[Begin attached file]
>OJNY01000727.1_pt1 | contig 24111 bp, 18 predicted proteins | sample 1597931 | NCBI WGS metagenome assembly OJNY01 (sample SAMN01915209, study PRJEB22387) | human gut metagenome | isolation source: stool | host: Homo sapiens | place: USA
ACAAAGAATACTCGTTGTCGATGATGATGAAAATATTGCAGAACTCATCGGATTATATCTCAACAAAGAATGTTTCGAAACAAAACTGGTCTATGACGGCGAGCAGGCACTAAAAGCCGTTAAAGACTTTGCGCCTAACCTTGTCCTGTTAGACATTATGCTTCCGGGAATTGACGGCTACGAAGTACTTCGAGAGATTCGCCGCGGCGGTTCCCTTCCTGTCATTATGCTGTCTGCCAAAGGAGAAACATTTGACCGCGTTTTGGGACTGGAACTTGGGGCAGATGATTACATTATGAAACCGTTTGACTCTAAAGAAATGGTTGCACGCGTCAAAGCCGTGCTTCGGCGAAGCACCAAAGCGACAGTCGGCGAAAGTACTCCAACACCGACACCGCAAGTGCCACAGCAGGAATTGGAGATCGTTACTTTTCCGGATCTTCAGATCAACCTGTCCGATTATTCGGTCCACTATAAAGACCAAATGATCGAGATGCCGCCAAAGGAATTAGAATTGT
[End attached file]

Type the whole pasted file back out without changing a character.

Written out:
>OJNY01000727.1_pt1 | contig 24111 bp, 18 predicted proteins | sample 1597931 | NCBI WGS metagenome assembly OJNY01 (sample SAMN01915209, study PRJEB22387) | human gut metagenome | isolation source: stool | host: Homo sapiens | place: USA
ACAAAGAATACTCGTTGTCGATGATGATGAAAATATTGCAGAACTCATCGGATTATATCTCAACAAAGAATGTTTCGAAACAAAACTGGTCTATGACGGCGAGCAGGCACTAAAAGCCGTTAAAGACTTTGCGCCTAACCTTGTCCTGTTAGACATTATGCTTCCGGGAATTGACGGCTACGAAGTACTTCGAGAGATTCGCCGCGGCGGTTCCCTTCCTGTCATTATGCTGTCTGCCAAAGGAGAAACATTTGACCGCGTTTTGGGACTGGAACTTGGGGCAGATGATTACATTATGAAACCGTTTGACTCTAAAGAAATGGTTGCACGCGTCAAAGCCGTGCTTCGGCGAAGCACCAAAGCGACAGTCGGCGAAAGTACTCCAACACCGACACCGCAAGTGCCACAGCAGGAATTGGAGATCGTTACTTTTCCGGATCTTCAGATCAACCTGTCCGATTATTCGGTCCACTATAAAGACCAAATGATCGAGATGCCGCCAAAGGAATTAGAATTGT